Your SlideShare is downloading. ×
Globalisation and CSR - grounding of Norwegian companies in local context
Upcoming SlideShare
Loading in...5
×

Thanks for flagging this SlideShare!

Oops! An error has occurred.

×

Introducing the official SlideShare app

Stunning, full-screen experience for iPhone and Android

Text the download link to your phone

Standard text messaging rates apply

Globalisation and CSR - grounding of Norwegian companies in local context

155
views

Published on

Geo 324 - Master class in Globalisation and corporate strategies

Geo 324 - Master class in Globalisation and corporate strategies


0 Comments
0 Likes
Statistics
Notes
  • Be the first to comment

  • Be the first to like this

No Downloads
Views
Total Views
155
On Slideshare
0
From Embeds
0
Number of Embeds
0
Actions
Shares
0
Downloads
2
Comments
0
Likes
0
Embeds 0
No embeds

Report content
Flagged as inappropriate Flag as inappropriate
Flag as inappropriate

Select your reason for flagging this presentation as inappropriate.

Cancel
No notes for slide

Transcript

  • 1. Grounding of global business – the case of Norwegian companies in Indonesia Tarje I. Wanvik
  • 2. Background !  1990s: mobilisation within humanitarian student organisation !  2000s: Head of advocacy division: campaign activist with speciality within CSR and corporate conduct in poor countries: "  Coffee, water, sugar, agriculture "  Weapon production, export and marking/tracing "  Textile "  Trade rules and regulations, foreign debt, !  2008-2010: private business, focus på CSR consulting and strategy development communication and fund raising. !  2011-2013: Master in Geography: CSR and Norwegian companies in Indonesia
  • 3. Filling the gap Activism Consulting Research
  • 4. “Anything can be located anywhere”
  • 5. “Every firm, every economic function is – quite literally, grounded in specific locations”
  • 6. Motivation Access to (cheap) semi skilled / skilled labour Access to cheap unskilled labour Access to Indonesian / South East Asian consumer market Access to natural resources Profitable regulatory framework
  • 7. “Localised” risks 0% Corruption Bureaucracy Political instability Economic instability Regulatory issues Safety issues Environmental issues Workers rights' issues Competition issues Other 20% 40% 60% 80% 100% 120%
  • 8. “Localised” risks 0% Corruption Bureaucracy Political instability Economic instability Regulatory issues Safety issues Environmental issues Workers rights' issues Competition issues Other 20% 40% 60% 80% 100% 120%
  • 9. Presentation, part 1 !  Research questions !  Empirical and theoretical sources and definitions Part 2 !  What do I see? (CSR law, CSR practice) !  Why do I see this? (motivation, target groups, objectives) !  Discussion: attachment versus detachment forces and strategies and grounding effects.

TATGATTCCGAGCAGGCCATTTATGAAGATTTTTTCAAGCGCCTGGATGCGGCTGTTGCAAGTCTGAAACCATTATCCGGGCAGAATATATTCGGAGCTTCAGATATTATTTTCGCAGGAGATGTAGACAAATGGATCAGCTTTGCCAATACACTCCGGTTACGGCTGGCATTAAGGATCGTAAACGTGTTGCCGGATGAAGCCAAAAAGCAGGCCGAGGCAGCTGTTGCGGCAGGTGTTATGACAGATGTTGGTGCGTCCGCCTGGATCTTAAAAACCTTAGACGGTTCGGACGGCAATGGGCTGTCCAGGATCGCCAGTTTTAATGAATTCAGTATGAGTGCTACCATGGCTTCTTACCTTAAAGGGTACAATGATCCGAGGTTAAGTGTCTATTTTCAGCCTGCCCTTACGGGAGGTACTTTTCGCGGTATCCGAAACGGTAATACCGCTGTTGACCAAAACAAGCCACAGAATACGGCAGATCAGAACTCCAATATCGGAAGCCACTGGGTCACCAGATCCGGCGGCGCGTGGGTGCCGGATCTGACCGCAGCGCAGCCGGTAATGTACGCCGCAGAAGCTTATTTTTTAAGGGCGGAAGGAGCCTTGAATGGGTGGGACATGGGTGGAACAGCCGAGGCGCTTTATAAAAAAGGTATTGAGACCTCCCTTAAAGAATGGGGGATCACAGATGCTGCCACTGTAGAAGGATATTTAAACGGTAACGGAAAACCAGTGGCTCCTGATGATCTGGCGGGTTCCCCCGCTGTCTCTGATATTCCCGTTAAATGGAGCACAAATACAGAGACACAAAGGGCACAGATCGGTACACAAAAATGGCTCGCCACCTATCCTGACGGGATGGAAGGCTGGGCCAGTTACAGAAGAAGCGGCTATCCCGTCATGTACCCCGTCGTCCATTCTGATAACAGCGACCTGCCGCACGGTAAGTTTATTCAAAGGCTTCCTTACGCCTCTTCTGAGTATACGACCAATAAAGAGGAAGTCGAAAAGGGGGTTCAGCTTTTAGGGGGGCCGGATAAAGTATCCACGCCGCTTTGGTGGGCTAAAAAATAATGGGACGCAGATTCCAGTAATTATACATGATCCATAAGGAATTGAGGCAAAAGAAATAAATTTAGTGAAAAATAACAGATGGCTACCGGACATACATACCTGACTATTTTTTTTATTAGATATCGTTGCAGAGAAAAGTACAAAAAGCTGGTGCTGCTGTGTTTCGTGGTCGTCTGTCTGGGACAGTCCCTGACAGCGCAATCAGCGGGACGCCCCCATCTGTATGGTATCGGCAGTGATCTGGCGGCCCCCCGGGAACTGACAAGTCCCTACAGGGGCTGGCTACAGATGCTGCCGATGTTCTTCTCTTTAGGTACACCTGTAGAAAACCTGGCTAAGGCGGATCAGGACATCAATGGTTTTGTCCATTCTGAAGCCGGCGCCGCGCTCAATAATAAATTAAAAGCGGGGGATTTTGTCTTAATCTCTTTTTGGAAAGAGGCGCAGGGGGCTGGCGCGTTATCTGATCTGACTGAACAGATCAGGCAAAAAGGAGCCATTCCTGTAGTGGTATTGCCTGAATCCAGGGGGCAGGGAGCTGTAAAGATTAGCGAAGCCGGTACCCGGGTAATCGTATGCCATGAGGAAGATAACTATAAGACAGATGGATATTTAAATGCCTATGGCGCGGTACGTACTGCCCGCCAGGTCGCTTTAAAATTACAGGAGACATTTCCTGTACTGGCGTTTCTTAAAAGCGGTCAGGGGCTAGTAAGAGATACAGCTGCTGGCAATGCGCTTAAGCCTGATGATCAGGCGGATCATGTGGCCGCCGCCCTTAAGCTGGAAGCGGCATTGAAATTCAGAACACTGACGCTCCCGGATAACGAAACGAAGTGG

• 10. Research question Can Corporate Social Responsibility work as a catalyst for grounding foreign companies to local communities in Indonesia?
  • 11. Empirical sources 1.  CSR law of 2007, article 74 2.  9 Norwegian companies and their CSR activities 3.  Stakeholders and other relevant actors 4.  Documents: web pages, articles, internal presentations, strategy papers, evaluations etc.
  • 12. Theoretical entry points !  Theories of place and globalisation !  Network and power theory !  CSR and stakeholder theory
  • 13. What is place? !  Three-part definition of place (Agnew) "  Location (where; longitude, latitude, relative) "  Locale (what; material context of social life: buildings, roads, parks, fields, social relations) "  Sense of place: (how; the way in which place is given meaning) !  Place interweaves all three realms and cannot be reduced to any of them (Sack)
  • 14. Community = place !  Many spatial corresponding characteristics: "  Tolerance (Walzer 1997) "  Reciprocity (Putnam 2000) "  Trust (Grimen 2009) !  Closely linked to Social Capital (Bourdieu 1991): "  Networks, norms and trust facilitate cooperation
  • 15. Space vs Place !  Investing in a place (Tuan)
  • 16. Assemblages !  Assemblages (DeLanda 2006) "  Material, immaterial and representational "  Components brought together "  Product of historical process "  Unique and singular individuals (communities, organisations, atoms, species, ecosystems etc.) "  Own capacities and tendencies: new parts can enter, assemblage can constitute new relations
  • 17. Assemblages Connects material to expressive !  Connects territorialisation with deterritorialisation !  Places have !  "  Material aspects (topography, texture) "  Expressive aspects (sense of place) "  Territorial aspects (political boundaries, labelling, mapping, place promotion, naming etc.) "  De-territorial aspects (capital flight, communication tech, mobility)